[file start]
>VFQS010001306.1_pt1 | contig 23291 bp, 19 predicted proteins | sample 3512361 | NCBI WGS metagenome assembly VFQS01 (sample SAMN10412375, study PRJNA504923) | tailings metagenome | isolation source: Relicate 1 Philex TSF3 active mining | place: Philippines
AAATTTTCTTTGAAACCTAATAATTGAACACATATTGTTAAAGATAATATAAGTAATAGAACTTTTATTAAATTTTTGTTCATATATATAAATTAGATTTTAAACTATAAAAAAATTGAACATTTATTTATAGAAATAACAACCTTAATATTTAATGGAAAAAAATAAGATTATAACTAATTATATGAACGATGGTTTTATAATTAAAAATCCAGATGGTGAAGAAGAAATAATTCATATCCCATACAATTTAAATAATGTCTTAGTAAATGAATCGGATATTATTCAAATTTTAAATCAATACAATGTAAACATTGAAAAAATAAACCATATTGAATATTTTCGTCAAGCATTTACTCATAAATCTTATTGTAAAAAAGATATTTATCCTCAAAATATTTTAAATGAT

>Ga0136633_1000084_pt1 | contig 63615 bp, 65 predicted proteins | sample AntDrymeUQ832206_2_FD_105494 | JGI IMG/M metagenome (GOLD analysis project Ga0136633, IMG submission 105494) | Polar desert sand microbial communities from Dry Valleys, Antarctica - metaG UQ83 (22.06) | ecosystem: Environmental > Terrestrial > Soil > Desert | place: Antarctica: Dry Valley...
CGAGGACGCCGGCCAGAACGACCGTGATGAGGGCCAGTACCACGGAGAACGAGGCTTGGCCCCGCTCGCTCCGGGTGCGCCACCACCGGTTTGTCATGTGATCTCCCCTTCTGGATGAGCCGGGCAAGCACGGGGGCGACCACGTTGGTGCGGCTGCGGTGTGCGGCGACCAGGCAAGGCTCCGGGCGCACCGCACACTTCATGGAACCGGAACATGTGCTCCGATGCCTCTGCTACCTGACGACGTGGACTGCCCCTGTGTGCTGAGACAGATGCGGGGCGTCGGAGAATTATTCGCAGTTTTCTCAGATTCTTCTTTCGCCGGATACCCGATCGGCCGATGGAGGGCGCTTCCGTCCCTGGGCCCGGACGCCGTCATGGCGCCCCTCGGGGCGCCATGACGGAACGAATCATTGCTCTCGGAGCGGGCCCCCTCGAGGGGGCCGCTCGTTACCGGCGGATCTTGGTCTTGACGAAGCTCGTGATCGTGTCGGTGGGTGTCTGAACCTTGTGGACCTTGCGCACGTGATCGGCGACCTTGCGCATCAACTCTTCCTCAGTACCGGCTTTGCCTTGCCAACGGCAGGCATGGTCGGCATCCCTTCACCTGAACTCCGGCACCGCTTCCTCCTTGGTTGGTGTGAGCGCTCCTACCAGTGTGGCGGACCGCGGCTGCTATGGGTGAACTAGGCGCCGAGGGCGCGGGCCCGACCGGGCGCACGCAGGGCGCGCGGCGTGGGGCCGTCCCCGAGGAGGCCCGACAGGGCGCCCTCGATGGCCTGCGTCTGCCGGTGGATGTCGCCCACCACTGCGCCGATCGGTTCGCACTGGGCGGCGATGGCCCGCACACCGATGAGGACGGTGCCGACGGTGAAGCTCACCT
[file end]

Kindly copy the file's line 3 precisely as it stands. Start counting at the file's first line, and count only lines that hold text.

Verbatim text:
>Ga0136633_1000084_pt1 | contig 63615 bp, 65 predicted proteins | sample AntDrymeUQ832206_2_FD_105494 | JGI IMG/M metagenome (GOLD analysis project Ga0136633, IMG submission 105494) | Polar desert sand microbial communities from Dry Valleys, Antarctica - metaG UQ83 (22.06) | ecosystem: Environmental > Terrestrial > Soil > Desert | place: Antarctica: Dry Valley...